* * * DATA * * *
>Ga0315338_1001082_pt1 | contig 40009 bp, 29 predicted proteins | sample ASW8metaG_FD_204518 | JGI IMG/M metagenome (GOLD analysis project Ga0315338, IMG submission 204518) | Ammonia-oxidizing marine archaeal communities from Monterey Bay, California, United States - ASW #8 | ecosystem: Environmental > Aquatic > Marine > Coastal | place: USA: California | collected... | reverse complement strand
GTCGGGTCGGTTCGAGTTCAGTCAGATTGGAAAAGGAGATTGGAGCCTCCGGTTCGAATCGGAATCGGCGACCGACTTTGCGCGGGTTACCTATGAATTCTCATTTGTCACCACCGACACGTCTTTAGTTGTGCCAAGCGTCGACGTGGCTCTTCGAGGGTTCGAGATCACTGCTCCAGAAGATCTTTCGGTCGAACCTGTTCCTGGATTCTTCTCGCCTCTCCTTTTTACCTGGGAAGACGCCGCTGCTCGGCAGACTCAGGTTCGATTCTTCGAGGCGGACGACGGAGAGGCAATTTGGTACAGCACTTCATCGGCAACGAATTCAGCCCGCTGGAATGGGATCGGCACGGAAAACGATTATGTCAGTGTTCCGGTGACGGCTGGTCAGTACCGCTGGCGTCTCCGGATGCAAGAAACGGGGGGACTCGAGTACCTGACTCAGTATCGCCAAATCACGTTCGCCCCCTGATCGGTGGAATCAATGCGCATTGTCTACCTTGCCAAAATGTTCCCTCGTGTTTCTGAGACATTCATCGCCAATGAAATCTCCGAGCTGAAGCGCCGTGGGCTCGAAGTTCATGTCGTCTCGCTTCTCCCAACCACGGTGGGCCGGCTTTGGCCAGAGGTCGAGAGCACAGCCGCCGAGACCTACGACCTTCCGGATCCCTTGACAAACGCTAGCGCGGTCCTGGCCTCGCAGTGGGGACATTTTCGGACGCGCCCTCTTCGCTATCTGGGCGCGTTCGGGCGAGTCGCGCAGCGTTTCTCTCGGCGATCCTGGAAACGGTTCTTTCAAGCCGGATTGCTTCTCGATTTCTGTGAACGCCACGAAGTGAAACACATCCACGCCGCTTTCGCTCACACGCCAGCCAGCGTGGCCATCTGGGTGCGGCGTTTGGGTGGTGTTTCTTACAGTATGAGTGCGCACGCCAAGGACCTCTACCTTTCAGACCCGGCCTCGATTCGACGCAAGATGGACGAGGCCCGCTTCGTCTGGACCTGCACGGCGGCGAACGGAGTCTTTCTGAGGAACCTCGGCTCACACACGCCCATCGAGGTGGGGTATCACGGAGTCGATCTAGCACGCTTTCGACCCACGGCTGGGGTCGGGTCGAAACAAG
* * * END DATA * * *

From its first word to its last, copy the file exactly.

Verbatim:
>Ga0315338_1001082_pt1 | contig 40009 bp, 29 predicted proteins | sample ASW8metaG_FD_204518 | JGI IMG/M metagenome (GOLD analysis project Ga0315338, IMG submission 204518) | Ammonia-oxidizing marine archaeal communities from Monterey Bay, California, United States - ASW #8 | ecosystem: Environmental > Aquatic > Marine > Coastal | place: USA: California | collected... | reverse complement strand
GTCGGGTCGGTTCGAGTTCAGTCAGATTGGAAAAGGAGATTGGAGCCTCCGGTTCGAATCGGAATCGGCGACCGACTTTGCGCGGGTTACCTATGAATTCTCATTTGTCACCACCGACACGTCTTTAGTTGTGCCAAGCGTCGACGTGGCTCTTCGAGGGTTCGAGATCACTGCTCCAGAAGATCTTTCGGTCGAACCTGTTCCTGGATTCTTCTCGCCTCTCCTTTTTACCTGGGAAGACGCCGCTGCTCGGCAGACTCAGGTTCGATTCTTCGAGGCGGACGACGGAGAGGCAATTTGGTACAGCACTTCATCGGCAACGAATTCAGCCCGCTGGAATGGGATCGGCACGGAAAACGATTATGTCAGTGTTCCGGTGACGGCTGGTCAGTACCGCTGGCGTCTCCGGATGCAAGAAACGGGGGGACTCGAGTACCTGACTCAGTATCGCCAAATCACGTTCGCCCCCTGATCGGTGGAATCAATGCGCATTGTCTACCTTGCCAAAATGTTCCCTCGTGTTTCTGAGACATTCATCGCCAATGAAATCTCCGAGCTGAAGCGCCGTGGGCTCGAAGTTCATGTCGTCTCGCTTCTCCCAACCACGGTGGGCCGGCTTTGGCCAGAGGTCGAGAGCACAGCCGCCGAGACCTACGACCTTCCGGATCCCTTGACAAACGCTAGCGCGGTCCTGGCCTCGCAGTGGGGACATTTTCGGACGCGCCCTCTTCGCTATCTGGGCGCGTTCGGGCGAGTCGCGCAGCGTTTCTCTCGGCGATCCTGGAAACGGTTCTTTCAAGCCGGATTGCTTCTCGATTTCTGTGAACGCCACGAAGTGAAACACATCCACGCCGCTTTCGCTCACACGCCAGCCAGCGTGGCCATCTGGGTGCGGCGTTTGGGTGGTGTTTCTTACAGTATGAGTGCGCACGCCAAGGACCTCTACCTTTCAGACCCGGCCTCGATTCGACGCAAGATGGACGAGGCCCGCTTCGTCTGGACCTGCACGGCGGCGAACGGAGTCTTTCTGAGGAACCTCGGCTCACACACGCCCATCGAGGTGGGGTATCACGGAGTCGATCTAGCACGCTTTCGACCCACGGCTGGGGTCGGGTCGAAACAAG